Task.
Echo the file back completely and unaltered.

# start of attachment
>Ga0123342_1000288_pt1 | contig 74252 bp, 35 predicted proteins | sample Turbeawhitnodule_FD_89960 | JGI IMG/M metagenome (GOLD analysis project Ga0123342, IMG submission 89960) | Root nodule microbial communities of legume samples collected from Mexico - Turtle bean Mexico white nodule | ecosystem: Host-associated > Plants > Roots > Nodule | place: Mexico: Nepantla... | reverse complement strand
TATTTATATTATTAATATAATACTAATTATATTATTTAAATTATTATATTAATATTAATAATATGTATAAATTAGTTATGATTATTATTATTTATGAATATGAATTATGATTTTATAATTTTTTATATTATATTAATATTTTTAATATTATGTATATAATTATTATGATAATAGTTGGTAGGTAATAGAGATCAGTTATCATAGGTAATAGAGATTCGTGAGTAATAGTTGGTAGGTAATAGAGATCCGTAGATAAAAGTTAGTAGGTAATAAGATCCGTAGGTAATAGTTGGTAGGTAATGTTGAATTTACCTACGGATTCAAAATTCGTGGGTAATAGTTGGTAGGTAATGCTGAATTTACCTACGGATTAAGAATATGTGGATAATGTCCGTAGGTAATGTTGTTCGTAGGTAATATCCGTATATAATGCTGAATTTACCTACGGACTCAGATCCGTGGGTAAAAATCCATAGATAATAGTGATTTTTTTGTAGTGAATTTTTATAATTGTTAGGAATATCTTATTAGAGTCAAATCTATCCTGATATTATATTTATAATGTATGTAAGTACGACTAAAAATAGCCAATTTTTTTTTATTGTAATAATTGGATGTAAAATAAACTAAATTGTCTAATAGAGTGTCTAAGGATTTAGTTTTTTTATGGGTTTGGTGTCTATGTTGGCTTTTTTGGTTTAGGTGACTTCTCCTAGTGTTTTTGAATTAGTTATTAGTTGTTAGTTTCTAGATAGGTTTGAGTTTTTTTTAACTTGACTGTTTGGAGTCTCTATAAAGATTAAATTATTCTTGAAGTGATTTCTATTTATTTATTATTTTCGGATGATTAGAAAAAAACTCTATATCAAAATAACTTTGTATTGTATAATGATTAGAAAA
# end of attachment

>Ga0123342_1000288_pt1 | contig 74252 bp, 35 predicted proteins | sample Turbeawhitnodule_FD_89960 | JGI IMG/M metagenome (GOLD analysis project Ga0123342, IMG submission 89960) | Root nodule microbial communities of legume samples collected from Mexico - Turtle bean Mexico white nodule | ecosystem: Host-associated > Plants > Roots > Nodule | place: Mexico: Nepantla... | reverse complement strand
TATTTATATTATTAATATAATACTAATTATATTATTTAAATTATTATATTAATATTAATAATATGTATAAATTAGTTATGATTATTATTATTTATGAATATGAATTATGATTTTATAATTTTTTATATTATATTAATATTTTTAATATTATGTATATAATTATTATGATAATAGTTGGTAGGTAATAGAGATCAGTTATCATAGGTAATAGAGATTCGTGAGTAATAGTTGGTAGGTAATAGAGATCCGTAGATAAAAGTTAGTAGGTAATAAGATCCGTAGGTAATAGTTGGTAGGTAATGTTGAATTTACCTACGGATTCAAAATTCGTGGGTAATAGTTGGTAGGTAATGCTGAATTTACCTACGGATTAAGAATATGTGGATAATGTCCGTAGGTAATGTTGTTCGTAGGTAATATCCGTATATAATGCTGAATTTACCTACGGACTCAGATCCGTGGGTAAAAATCCATAGATAATAGTGATTTTTTTGTAGTGAATTTTTATAATTGTTAGGAATATCTTATTAGAGTCAAATCTATCCTGATATTATATTTATAATGTATGTAAGTACGACTAAAAATAGCCAATTTTTTTTTATTGTAATAATTGGATGTAAAATAAACTAAATTGTCTAATAGAGTGTCTAAGGATTTAGTTTTTTTATGGGTTTGGTGTCTATGTTGGCTTTTTTGGTTTAGGTGACTTCTCCTAGTGTTTTTGAATTAGTTATTAGTTGTTAGTTTCTAGATAGGTTTGAGTTTTTTTTAACTTGACTGTTTGGAGTCTCTATAAAGATTAAATTATTCTTGAAGTGATTTCTATTTATTTATTATTTTCGGATGATTAGAAAAAAACTCTATATCAAAATAACTTTGTATTGTATAATGATTAGAAAA